Fantastic movie. Agreed. Perhaps you loved it because of the historical value or the personal victory won through struggle and persistence. We are all inspired when we see someone win a battle after a long fight. For me, the real treasure in this movie is the depiction of a cross-cultural friendship. My favorite line was, “I’ve actually never talked to a common person.” He said this to a man who had become his first friend ever. It’s a powerful testimony to the beauty of getting outside of ourselves and our comfort zones and blossoming all the fuller.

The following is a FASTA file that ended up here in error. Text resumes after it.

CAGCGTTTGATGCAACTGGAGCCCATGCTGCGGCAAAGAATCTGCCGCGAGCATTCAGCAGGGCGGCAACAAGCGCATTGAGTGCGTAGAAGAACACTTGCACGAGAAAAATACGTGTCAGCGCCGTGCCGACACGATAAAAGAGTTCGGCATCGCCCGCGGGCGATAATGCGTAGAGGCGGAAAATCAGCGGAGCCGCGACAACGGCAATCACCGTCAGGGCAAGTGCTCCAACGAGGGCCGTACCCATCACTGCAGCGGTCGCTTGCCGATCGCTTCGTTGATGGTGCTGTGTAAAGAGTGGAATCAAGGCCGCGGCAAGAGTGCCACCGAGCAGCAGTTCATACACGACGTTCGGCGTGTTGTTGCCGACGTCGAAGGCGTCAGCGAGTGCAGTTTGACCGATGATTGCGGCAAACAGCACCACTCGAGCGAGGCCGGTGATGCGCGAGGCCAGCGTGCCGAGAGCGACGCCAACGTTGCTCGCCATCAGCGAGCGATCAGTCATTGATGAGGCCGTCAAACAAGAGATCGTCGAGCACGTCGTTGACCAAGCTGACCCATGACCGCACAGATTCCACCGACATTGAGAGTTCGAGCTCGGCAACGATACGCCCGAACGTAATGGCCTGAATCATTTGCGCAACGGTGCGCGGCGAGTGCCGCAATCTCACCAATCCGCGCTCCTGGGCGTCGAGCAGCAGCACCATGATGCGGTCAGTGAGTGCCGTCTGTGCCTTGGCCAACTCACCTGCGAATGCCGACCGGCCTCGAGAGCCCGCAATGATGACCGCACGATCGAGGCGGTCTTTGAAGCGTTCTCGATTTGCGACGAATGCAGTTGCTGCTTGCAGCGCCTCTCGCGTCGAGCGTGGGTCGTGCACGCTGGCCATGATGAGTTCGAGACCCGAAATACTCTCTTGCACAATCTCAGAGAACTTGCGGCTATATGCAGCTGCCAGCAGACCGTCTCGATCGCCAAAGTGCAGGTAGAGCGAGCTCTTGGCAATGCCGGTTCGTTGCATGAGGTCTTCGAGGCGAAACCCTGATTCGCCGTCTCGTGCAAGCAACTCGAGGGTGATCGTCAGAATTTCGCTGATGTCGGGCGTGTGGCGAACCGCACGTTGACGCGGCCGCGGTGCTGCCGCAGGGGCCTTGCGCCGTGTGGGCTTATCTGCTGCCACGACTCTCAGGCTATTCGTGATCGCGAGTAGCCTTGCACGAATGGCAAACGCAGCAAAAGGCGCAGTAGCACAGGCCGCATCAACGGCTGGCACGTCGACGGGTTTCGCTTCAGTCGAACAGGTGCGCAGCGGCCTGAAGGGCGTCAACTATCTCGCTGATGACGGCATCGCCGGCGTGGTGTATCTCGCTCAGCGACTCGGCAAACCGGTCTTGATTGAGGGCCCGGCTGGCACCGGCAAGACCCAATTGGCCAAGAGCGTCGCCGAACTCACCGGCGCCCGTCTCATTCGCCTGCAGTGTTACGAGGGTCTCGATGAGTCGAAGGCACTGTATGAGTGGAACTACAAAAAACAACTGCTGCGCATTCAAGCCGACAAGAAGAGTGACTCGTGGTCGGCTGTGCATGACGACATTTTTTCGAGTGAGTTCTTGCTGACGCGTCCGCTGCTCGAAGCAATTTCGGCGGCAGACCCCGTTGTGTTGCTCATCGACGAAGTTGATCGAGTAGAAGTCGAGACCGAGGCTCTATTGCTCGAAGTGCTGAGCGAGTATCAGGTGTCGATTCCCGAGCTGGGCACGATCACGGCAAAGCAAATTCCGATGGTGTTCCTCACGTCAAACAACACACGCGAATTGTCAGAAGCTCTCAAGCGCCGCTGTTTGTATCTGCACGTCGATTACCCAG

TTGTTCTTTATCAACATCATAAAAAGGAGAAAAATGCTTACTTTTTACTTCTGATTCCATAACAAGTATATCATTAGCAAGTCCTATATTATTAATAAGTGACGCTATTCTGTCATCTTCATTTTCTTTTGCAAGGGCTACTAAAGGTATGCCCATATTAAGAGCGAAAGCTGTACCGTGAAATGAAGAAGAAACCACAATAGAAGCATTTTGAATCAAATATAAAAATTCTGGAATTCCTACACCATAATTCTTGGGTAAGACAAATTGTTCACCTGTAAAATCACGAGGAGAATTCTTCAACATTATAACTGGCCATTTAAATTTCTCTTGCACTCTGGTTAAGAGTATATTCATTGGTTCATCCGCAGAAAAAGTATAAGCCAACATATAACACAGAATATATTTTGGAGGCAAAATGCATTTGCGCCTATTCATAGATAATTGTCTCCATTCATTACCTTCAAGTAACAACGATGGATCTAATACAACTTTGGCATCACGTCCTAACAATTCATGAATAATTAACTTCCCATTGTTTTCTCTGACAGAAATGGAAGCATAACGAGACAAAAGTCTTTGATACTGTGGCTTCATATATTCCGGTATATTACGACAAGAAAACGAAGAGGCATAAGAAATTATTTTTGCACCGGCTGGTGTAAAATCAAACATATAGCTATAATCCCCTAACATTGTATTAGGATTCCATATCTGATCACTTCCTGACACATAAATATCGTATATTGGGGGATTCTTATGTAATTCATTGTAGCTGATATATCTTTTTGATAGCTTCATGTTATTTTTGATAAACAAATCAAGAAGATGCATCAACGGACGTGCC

I facilitated a global citizenship workshop last night to a group of college education majors. I love facilitating cultural discussions because I learn something new every day. What I learned last night is that I wrongly assume that adults know how to describe their own culture. I was reminded that it is only when we have something different to compare our lifestyle to that we are able to describe our own. The session prompted me to ask the more direct question that I ask of middle-school students, which is: Describe your home, your family, your school, your town and what you like to do. This is the first of five questions on a cultural study called the Story Portrait Project. The other questions in the survey are aimed at getting more value-based information – what we treasure, what we are concerned about, and what we hope for our future. I am facilitating the Story Portrait Project in a number of settings, with a goal of creating better cross-cultural understanding – be it racial, international, generational, political, or economic diversity. As we grow older and have more experiences, we become more multi-cultural. (hopefully!) I was joking with an African American friend of mine that I am more African than he is. He agreed. While he has the history and the skin color, he hasn’t lived in Africa. My 6 years in Africa has certainly given me some understanding for African cultures, many of which have melded into my being. Other colors on my culture pallete come from the roles that I play and the choices I have made; I’m a mother, wife, Christian, professional. My interests and hobbies as well as my kid’s interests also define my personal culture. I remember before I had kids, I declared that I would never become a “soccer mom.” That was a repulsive culture to me looking from the outside in. Guess what I’ve become? Yep, I spend my afternoons running my kids from soccer to piano to tennis – I’m the taxi – and loving it. The more multi-cultural we are, the more liberated we become – free from fears and insecurities and most importantly, free from judging others. We also move into the realm of seeking out and embracing diversity, instead of avoiding it. The global citizenship path is an exciting adventure. My family is preparing to stretch ourselves into a new cultural frontier. We are learning Spanish and looking forward to immersing ourselves into Guatemala for the month of July. Can’t wait to add that flavor to our pallette. How about you? What does your cultural pallette look like? What’s your next painting? What did you learn from the King’s Speech?